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Author Topic: To scooter or not to scooter?  (Read 13368 times)

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Offline knee always hurts

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Re: To scooter or not to scooter?
« Reply #15 on: September 02, 2010, 11:51:28 PM »
I think it's fantastic that you've found a doctor with such a superlative bedside manner! Most doctors that I've dealt with have been either rude, eager to rush me in and out of their office, or both. To actually find a doctor willing to listen to their patient, address specific concerns, and form a specific plan for recovery is amazing. Perhaps if you were going to have surgery, but for PFPS? That's extraordinary. Or at least that has never been my experience.

So now you know what's wrong, and the likely biomechanical culprit. I'm definitely in agreement with the doctor about the hip dysfunction. I think the latest research is corroborating this as well. It's certainly my personal experience. The muscles emanating from the hips are actually the primary drivers of human locomotion. And if they're not balanced properly, what you have is a horizontal rotational torque being exerted on the tissues under the knee cap. Although the knee can tolerate some of this sort of force, the problem is that these forces are really traumatizing the knee with every step. Resolving that is essential for recovery.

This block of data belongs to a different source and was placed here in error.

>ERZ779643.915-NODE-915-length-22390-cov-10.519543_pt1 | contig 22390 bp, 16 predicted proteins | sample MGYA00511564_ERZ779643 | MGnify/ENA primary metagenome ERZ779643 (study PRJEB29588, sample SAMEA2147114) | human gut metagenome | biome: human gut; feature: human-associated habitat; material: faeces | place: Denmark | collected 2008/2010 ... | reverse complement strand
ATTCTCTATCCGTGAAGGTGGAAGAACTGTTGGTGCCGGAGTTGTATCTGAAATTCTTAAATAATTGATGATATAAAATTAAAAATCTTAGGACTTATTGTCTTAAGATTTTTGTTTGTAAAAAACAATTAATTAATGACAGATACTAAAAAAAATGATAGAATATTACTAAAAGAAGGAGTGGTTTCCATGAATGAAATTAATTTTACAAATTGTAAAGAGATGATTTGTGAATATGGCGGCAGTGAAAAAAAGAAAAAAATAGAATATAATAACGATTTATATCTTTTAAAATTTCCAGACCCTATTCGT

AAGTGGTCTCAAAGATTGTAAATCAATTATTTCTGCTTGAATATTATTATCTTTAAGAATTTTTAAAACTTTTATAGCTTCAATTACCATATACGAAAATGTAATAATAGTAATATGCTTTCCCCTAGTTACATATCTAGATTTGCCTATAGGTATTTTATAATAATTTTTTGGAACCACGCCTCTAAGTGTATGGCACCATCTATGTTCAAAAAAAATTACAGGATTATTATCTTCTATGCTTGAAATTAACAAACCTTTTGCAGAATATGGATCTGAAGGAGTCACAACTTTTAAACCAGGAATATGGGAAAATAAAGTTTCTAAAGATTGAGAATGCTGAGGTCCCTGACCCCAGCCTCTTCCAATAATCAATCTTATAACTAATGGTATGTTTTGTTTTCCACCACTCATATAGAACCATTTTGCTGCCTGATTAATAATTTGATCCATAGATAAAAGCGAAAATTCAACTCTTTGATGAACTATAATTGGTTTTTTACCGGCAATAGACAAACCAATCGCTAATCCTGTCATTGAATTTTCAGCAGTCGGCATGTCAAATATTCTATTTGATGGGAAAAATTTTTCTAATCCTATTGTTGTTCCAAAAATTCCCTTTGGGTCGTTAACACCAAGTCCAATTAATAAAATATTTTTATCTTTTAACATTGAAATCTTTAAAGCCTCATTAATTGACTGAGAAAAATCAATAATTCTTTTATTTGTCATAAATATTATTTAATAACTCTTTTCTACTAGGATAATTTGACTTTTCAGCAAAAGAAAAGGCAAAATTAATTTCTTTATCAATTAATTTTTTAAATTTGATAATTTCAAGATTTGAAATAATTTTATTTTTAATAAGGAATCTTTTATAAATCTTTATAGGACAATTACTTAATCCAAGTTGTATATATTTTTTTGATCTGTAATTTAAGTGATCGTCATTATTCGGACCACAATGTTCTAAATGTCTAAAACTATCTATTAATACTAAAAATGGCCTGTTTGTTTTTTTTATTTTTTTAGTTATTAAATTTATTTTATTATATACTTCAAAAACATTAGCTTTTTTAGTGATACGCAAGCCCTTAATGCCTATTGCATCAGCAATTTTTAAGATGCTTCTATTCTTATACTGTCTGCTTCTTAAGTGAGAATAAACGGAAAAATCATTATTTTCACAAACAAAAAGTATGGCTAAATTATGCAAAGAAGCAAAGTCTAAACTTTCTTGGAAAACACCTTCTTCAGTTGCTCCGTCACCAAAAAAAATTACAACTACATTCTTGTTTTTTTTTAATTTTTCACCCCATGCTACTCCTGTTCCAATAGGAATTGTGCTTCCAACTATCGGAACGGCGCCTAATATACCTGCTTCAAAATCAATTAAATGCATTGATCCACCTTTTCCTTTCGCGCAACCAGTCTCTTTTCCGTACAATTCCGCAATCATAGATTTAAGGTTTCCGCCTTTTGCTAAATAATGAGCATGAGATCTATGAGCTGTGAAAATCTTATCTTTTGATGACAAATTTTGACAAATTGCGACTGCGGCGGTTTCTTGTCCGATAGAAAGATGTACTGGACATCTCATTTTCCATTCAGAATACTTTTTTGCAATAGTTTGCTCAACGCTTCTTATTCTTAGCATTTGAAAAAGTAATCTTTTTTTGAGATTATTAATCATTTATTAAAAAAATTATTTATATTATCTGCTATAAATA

Remember though, as I've taken pains to emphasize, that PFPS is a multi-factorial condition. The biomechanical and neurological aspects are intertwined. My primary error was that I thought once I resolved my biomechanical abnormalities, I'd be good to go. Sadly for me, it doesn't work like that. There is no royal road to recovery. You're going to have to slog it out at PT, and it's probably going to take a while. My condition actually progressed to its worse state, after I dealt with my biomechanical issues. But that was when I wasn't under the supervision of a PT, and when I didn't really comprehend the complicated etiology of PFPS. Since you do understand, don't make the same mistakes I did! You sound like you're in good hands, though. Good luck!

Offline SqshPlr8

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Re: To scooter or not to scooter?